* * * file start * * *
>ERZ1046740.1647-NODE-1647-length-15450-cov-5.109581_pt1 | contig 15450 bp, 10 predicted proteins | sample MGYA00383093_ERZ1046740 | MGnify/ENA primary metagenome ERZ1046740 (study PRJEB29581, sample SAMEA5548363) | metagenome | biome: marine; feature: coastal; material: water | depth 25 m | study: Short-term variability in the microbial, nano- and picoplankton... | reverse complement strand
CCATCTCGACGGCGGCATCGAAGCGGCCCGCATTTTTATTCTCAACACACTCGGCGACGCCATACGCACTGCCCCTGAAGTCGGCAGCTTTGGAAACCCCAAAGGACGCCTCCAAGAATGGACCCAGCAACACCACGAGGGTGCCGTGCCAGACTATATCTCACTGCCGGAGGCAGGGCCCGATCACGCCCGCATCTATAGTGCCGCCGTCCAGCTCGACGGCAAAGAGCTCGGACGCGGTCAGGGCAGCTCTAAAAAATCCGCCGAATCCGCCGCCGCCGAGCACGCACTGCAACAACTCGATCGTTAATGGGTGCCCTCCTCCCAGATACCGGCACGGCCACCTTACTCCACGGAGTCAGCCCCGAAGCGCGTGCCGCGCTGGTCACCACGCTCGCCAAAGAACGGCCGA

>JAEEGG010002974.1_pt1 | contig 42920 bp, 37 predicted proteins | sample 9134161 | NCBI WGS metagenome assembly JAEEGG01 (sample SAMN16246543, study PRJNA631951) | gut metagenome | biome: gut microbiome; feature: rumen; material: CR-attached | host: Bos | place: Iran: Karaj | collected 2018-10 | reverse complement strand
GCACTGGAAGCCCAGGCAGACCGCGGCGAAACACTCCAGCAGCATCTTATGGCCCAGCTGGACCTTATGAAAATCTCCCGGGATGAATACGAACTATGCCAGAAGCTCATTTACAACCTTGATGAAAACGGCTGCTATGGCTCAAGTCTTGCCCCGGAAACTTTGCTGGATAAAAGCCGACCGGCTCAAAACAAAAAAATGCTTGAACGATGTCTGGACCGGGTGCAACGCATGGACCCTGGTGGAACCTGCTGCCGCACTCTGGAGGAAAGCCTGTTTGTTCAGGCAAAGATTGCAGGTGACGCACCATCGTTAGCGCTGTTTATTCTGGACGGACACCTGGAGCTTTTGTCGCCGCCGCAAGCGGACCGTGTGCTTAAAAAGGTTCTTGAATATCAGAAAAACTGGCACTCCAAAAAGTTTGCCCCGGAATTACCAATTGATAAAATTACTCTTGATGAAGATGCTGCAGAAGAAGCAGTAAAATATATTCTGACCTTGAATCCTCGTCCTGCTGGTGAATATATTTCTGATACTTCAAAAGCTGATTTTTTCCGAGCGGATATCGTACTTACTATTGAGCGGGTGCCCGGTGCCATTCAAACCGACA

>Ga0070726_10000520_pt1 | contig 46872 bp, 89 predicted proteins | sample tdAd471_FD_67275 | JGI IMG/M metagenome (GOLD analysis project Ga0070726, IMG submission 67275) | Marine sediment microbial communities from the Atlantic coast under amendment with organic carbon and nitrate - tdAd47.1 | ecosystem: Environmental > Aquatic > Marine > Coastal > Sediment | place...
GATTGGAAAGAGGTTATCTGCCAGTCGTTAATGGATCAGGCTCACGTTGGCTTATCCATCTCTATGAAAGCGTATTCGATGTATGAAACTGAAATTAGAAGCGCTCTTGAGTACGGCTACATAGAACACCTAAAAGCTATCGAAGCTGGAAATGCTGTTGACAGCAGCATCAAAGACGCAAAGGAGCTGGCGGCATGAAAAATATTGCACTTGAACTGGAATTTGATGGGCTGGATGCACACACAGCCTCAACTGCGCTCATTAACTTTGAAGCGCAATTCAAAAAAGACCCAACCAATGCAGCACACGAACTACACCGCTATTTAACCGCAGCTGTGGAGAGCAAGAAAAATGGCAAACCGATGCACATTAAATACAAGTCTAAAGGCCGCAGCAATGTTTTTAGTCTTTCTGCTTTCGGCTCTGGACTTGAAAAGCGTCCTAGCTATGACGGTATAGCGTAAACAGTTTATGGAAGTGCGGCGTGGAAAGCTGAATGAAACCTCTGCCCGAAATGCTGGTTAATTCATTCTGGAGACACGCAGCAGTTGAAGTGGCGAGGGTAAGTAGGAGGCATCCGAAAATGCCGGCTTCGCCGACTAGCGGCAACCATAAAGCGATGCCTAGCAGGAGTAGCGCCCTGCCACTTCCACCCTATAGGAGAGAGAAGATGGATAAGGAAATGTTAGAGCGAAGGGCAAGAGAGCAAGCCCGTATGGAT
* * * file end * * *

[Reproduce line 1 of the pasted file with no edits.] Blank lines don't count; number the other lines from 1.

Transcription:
>ERZ1046740.1647-NODE-1647-length-15450-cov-5.109581_pt1 | contig 15450 bp, 10 predicted proteins | sample MGYA00383093_ERZ1046740 | MGnify/ENA primary metagenome ERZ1046740 (study PRJEB29581, sample SAMEA5548363) | metagenome | biome: marine; feature: coastal; material: water | depth 25 m | study: Short-term variability in the microbial, nano- and picoplankton... | reverse complement strand